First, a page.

Visitors to Seoul, the capital of South Korea, often want to learn more about the history and traditions of this ancient culture. Luckily, Seoul provides many places and opportunities to get in touch with its past, from elaborate palaces to tiny museums of traditional crafts.
Visit the Ancient Royal Castles of South Korea
There are five major palaces in Seoul, capital of South Korea, and a few smaller ones. Gyeongbok-gung, Changdeok-gung, Gyeonghui-gung , Deoksu-gung, and Changgyeong-gung are the five major palaces, each with unique individual characteristics that make them must-see sites of Seoul.
In addition to the palaces, other royal sites in the city include tombs such as Yeonsangun tomb, Seolleung and Jeongneung, burial grounds set in peaceful natural areas where kings and queens were laid to rest.
Visiting Sites of Traditional Daily Life in Ancient Seoul
Most residents of historic Seoul were not royalty, and there are still many ways to experience how these average citizens lived their lives.
Namsangol Hanok village, found next to Namsan Park in the central area of the city, is a collection of restored Korean homes showcasing a range of social classes from the Joseon Dynasty. The village also hosts traditional games and occasional wedding ceremonies for visitors to watch.
The Bukchon Hanok Village, an area between Gyeongbokgung Palace and Changdeokgung Palace near Insadong, is eminently walkable and full of traditional hanok homes and museums. The Bukchon Traditional culture Center should be a visitor’s first stop. It was once a government official’s home and is now a museum and resource center offering lectures on classical culture and information about the many attractions in the area.
Powerful families lived in the Bukchon area when the palaces were occupied and it is now home to many folk craftsmen who operate small museums showing off the history of their trade. Han Sang-Soo Embroidery Museum and Dong-Lim Korean Maedup (traditional knots) Museum are two of the museums worth a visit, but walkers are sure to stumble upon more as they wander the district.
Staying in an Ancient Korean Hanok Home
Instead of hotels in Seoul, why not try one of the old-style hanok homes now open to the public as guesthouses exist throughout the city. The Anguk Hanok Guesthouse, in the Bukchon Village area, is a popular accommodation option that is not a hotel. Seoul’s Anguk House has historic features like paper-lined doors but also provides modern amenities, such as air conditioners and computer access.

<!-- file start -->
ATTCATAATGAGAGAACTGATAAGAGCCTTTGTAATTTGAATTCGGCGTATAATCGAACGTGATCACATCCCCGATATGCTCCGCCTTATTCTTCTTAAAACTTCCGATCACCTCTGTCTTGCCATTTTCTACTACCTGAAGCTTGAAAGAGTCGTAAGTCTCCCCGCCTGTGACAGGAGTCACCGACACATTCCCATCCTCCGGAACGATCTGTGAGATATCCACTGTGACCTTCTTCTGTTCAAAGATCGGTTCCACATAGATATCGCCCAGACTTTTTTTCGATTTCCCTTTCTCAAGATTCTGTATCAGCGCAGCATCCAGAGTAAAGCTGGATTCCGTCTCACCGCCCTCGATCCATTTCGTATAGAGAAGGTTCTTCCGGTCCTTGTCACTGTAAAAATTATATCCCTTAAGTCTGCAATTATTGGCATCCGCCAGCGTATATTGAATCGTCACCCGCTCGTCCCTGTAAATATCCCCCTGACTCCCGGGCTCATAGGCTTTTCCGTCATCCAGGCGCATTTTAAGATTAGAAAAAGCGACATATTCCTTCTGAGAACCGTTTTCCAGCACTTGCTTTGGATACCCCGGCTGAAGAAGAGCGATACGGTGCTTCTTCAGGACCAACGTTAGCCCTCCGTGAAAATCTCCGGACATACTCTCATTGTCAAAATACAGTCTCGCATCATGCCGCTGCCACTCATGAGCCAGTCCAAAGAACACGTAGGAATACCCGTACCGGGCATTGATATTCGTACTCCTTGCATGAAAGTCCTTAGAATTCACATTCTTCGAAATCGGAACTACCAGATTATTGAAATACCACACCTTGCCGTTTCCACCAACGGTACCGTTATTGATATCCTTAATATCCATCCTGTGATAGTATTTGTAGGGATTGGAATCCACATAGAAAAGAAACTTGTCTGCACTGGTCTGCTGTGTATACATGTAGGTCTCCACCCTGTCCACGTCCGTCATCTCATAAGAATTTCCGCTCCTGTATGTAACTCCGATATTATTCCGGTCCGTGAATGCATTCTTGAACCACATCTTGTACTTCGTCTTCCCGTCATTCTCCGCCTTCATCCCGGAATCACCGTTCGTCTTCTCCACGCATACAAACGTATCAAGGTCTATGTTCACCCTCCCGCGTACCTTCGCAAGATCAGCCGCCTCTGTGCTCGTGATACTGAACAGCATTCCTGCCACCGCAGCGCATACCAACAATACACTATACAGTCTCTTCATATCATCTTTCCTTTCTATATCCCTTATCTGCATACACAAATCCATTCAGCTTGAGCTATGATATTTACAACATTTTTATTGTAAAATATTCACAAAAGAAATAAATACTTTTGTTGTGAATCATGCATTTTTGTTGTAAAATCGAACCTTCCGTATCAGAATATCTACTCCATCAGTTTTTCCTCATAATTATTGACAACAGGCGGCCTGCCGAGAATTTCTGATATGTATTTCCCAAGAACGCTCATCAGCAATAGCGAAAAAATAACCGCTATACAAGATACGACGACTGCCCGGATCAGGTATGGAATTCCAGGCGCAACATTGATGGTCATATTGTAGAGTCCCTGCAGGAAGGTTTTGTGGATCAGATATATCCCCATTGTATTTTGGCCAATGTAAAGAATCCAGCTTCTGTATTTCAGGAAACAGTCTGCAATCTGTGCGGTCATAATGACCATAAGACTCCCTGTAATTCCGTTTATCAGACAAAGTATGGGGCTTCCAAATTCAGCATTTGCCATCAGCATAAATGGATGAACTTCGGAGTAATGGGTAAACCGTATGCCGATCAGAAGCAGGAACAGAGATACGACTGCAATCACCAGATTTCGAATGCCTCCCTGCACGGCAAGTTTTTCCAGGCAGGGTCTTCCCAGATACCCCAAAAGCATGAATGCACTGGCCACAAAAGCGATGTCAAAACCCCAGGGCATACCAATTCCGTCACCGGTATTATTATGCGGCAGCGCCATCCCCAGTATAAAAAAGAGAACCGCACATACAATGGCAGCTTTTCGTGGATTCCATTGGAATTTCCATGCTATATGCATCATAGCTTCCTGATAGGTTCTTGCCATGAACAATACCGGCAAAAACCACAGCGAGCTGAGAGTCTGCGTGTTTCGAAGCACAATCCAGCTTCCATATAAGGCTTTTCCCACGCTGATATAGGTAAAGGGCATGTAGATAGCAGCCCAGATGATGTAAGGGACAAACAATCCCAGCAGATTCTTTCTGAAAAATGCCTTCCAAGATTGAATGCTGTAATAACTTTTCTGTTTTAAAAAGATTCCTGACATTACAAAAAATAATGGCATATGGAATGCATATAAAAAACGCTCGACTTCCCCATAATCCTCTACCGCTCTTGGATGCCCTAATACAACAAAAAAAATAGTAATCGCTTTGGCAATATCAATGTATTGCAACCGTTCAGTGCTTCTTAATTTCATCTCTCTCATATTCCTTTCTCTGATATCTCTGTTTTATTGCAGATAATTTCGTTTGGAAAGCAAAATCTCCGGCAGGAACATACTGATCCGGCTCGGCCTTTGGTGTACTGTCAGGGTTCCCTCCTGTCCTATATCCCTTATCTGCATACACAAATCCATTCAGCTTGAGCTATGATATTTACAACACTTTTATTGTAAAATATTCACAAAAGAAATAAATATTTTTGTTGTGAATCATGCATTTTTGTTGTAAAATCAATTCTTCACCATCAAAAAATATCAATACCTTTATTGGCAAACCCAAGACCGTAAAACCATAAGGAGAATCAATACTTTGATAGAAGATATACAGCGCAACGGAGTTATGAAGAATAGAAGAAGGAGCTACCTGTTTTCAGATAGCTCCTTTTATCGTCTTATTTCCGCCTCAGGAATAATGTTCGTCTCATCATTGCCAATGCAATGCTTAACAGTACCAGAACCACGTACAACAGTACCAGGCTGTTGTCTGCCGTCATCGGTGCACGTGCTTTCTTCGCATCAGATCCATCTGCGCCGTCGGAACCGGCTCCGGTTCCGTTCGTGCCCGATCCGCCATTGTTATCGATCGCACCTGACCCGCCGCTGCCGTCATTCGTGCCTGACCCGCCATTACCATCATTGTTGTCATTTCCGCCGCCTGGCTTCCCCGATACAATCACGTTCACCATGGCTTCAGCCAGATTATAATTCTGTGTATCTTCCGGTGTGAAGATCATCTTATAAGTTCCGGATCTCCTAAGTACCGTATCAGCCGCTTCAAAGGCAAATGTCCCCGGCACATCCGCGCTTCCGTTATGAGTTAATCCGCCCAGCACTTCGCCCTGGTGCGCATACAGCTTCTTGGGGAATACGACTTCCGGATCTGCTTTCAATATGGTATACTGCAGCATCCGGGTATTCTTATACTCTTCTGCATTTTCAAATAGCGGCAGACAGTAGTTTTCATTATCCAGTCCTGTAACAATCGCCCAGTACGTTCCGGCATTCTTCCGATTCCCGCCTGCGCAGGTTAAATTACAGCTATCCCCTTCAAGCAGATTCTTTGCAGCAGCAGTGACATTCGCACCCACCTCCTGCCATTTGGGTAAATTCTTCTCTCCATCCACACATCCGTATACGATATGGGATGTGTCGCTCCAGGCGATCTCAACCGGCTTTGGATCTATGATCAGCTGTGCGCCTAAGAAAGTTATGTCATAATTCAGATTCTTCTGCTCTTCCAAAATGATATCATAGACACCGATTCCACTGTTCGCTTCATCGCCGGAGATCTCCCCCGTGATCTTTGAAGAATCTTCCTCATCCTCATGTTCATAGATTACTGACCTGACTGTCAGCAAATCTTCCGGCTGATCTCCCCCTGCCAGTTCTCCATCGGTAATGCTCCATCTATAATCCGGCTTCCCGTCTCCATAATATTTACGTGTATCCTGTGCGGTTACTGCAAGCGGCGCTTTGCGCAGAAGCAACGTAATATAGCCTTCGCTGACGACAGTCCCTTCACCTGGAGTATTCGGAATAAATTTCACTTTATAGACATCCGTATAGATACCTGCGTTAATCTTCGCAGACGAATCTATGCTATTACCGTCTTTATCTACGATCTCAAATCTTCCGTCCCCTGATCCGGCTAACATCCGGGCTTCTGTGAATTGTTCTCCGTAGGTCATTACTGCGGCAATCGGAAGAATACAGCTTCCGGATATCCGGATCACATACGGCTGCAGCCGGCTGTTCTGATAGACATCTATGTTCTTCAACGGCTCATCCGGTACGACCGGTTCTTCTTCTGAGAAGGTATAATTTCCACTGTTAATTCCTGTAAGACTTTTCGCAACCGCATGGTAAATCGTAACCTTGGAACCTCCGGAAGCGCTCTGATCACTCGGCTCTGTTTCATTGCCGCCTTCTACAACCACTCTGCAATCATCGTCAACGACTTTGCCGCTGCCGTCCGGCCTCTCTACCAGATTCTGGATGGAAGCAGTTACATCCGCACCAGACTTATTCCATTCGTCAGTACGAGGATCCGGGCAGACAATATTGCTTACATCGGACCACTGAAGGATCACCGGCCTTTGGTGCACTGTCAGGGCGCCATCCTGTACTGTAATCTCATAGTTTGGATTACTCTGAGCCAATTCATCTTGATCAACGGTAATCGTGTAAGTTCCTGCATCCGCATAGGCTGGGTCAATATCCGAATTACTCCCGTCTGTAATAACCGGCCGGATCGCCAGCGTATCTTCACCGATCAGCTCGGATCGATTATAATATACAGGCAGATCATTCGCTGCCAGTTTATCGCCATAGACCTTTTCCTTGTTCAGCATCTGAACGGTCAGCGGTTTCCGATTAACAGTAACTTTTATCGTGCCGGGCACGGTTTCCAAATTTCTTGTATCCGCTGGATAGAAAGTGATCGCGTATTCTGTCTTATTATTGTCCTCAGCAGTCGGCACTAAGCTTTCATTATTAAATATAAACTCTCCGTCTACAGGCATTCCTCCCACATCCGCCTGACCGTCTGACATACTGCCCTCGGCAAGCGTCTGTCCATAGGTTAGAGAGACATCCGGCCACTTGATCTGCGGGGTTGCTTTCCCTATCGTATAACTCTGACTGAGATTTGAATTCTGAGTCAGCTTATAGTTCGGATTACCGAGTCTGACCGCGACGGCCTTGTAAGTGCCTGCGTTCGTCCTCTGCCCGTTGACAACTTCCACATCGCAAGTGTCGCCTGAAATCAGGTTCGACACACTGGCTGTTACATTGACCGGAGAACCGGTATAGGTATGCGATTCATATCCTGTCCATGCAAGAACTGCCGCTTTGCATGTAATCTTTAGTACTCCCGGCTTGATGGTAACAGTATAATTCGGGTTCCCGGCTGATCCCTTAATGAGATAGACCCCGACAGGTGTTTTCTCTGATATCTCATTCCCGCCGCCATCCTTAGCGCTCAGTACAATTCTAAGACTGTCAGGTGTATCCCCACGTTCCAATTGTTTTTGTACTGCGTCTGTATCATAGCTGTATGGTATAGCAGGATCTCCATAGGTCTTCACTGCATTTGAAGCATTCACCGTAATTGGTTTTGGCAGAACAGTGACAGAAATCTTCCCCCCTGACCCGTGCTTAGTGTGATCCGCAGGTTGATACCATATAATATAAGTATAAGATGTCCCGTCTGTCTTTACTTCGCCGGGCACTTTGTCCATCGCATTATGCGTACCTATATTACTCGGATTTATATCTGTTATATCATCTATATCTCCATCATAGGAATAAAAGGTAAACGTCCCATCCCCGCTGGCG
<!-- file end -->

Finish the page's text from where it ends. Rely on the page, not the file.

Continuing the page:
The Tea Hanok Guesthouse, also in Bukchon, offers traditional style rooms and cultural programs on Korean tea.
Other old-style accommodations and hotels in Seoul include the Seoul Guesthouse, RakKoJae Guesthouse, Sophia House and the Big Gate Guesthouse, located downtown. Most traditional guesthouses cost between 50,000 and 100,000 won per night (approximately $40-100 US a night)
Historic Places to Visit in Seoul
There are plenty of places throughout Seoul that highlight different aspects of ancient Korean culture. One example is the Bosingak Belfry, where men in traditional costumes perform a bell-ringing ceremony each morning. Other sites worth a visit are the old city gates,such as Dongdaemun and Sungnyemun.
To catch a glimpse of Korean Buddhism, The Jogyesa Temple offers free tours and occasional cultural programs. Bongeunsa Temple and the Great Statue of Maitreya Buddha are also important places of Buddhist history in the city.
The many cultural sites of Seoul have endured brutal wars and destruction throughout history, but the South Korean government has embarked on an ambitious program of restoration and protection in the last few decades. Many of these national treasures have been restored to help tourists understand the 5000 year history of this fascinating country better.
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